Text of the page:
Combatants with the Marina de Guerra Revolutionaria, or Revolutionary Navy of War
Drill command: Eyes right.
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Cuba's armed forces suffered "acute and dramatic" neglect after the fall of the Soviet Union, according to the World Security Institute. But in recent years, military spending has climbed as Cuba makes strategic upgrades to its military technology.
The institute said Cuba is responding to "the threat it sees as most likely: a possible air strike."
Cuba is also forging economic and diplomatic relations with countries that can furnish its military with the equipment it seeks, including Russia and China.
The World Security Institute report described the Cuban navy's equipment as follows:
...up until 2007, the Cuban navy consisted of four patrol craft with surface-to-surface missile capacity, and one coastal patrol craft.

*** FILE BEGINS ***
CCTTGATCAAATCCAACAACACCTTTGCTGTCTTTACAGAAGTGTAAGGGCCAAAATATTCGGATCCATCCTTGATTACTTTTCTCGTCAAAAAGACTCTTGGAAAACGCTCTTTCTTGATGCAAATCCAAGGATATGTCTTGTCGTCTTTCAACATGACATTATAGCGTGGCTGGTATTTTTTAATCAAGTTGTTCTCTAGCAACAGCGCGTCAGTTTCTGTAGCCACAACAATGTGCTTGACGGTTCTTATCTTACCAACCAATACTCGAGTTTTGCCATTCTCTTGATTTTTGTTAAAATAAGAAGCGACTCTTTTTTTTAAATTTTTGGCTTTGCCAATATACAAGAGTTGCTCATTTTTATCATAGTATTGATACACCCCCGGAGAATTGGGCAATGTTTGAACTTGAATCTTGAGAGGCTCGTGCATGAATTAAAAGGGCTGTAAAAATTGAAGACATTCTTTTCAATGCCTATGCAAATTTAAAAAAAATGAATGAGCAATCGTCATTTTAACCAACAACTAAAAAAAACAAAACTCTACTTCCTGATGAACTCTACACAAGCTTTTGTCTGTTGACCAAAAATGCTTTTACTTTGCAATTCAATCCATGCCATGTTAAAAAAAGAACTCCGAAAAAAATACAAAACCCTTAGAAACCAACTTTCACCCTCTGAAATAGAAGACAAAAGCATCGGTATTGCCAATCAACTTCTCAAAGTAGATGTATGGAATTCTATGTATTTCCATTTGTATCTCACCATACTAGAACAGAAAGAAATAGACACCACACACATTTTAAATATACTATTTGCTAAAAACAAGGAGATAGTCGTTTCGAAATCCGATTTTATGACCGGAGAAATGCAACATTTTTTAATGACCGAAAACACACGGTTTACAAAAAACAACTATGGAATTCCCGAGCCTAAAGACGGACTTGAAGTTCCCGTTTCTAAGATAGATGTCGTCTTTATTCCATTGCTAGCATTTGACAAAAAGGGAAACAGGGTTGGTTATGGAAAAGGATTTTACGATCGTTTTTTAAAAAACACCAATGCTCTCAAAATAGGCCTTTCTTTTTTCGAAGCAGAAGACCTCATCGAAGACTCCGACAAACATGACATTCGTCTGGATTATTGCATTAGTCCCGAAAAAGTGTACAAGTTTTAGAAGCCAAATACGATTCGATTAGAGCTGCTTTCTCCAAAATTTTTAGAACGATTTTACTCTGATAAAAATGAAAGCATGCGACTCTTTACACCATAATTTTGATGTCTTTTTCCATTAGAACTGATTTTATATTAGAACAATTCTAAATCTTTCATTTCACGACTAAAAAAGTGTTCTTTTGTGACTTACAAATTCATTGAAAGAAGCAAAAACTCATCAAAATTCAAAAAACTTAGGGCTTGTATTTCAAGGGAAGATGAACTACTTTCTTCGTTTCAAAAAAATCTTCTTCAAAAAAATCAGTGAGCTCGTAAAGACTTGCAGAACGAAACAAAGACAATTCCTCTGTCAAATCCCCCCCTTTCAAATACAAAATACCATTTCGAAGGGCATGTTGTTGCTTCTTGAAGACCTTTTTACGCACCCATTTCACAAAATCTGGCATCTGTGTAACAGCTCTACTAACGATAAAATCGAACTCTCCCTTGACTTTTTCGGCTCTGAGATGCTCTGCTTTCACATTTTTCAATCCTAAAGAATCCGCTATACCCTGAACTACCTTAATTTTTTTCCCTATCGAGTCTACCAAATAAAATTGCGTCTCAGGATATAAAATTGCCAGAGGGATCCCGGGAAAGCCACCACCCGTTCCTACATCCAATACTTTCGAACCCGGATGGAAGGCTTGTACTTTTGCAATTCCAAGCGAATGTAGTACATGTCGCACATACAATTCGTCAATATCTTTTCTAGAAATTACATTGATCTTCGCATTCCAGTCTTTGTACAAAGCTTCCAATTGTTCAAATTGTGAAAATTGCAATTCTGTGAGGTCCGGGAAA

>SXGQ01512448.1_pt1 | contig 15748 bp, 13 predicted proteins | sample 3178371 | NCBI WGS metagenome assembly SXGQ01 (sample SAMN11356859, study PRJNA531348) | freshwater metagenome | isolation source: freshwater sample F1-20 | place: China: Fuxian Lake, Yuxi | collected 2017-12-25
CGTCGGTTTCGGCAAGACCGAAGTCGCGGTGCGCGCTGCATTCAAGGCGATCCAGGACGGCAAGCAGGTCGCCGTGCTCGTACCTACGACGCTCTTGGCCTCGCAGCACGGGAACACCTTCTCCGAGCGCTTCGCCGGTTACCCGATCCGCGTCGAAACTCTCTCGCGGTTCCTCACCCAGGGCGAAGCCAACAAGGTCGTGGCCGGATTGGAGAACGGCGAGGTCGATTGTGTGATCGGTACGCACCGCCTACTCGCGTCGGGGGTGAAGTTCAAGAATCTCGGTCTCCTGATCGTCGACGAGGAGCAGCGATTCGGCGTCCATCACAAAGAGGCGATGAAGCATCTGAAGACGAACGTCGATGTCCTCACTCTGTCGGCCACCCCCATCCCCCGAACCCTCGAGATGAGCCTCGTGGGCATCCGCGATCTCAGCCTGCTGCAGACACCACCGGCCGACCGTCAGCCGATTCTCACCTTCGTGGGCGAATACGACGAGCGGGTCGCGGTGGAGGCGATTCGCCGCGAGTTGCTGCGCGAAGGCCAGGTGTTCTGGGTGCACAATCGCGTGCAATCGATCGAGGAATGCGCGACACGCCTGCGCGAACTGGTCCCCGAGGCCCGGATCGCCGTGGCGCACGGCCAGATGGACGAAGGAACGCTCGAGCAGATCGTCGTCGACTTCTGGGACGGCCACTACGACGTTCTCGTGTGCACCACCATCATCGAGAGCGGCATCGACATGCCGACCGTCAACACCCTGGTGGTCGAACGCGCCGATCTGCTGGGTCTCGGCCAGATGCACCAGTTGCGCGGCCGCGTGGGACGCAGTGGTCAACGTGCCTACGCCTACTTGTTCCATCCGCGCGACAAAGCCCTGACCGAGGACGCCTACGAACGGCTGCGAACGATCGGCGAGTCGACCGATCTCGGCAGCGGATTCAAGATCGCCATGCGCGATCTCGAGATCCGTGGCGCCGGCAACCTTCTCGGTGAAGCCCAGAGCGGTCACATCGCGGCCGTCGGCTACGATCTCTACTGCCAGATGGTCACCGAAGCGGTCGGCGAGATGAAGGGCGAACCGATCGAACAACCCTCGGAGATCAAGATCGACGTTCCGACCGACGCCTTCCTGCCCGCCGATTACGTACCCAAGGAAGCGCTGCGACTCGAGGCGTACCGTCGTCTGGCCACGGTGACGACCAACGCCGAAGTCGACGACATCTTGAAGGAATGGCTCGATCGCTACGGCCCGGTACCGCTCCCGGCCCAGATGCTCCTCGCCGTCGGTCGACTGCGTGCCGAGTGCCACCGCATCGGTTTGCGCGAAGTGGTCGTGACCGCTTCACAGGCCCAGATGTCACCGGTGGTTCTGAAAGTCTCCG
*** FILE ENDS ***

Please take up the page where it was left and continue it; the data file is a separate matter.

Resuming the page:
In 2007, that inventory went up to six navy ships with missile capacity, and stayed there into 2008. Although the military budget has increased, there has been little arms buildup.
The head of the Marina de Guerra is Vice Admiral Pedro Perez Betancourt, immediate left, above. The others shown in the pictures are Cuba's top military leaders, according to an organizational chart released by the Open Source Center.
In April, a dozen retired U.S. military officers urged the Obama administration to end the ban on travel to Cuba and work toward lifting economic sanctions against the socialist government, Defense News said.
Cuba's Revolutionary Armed Forces
Wikipedia entry for Military of Cuba
Photo of the Marina de Guerra Revolucionaria headquarters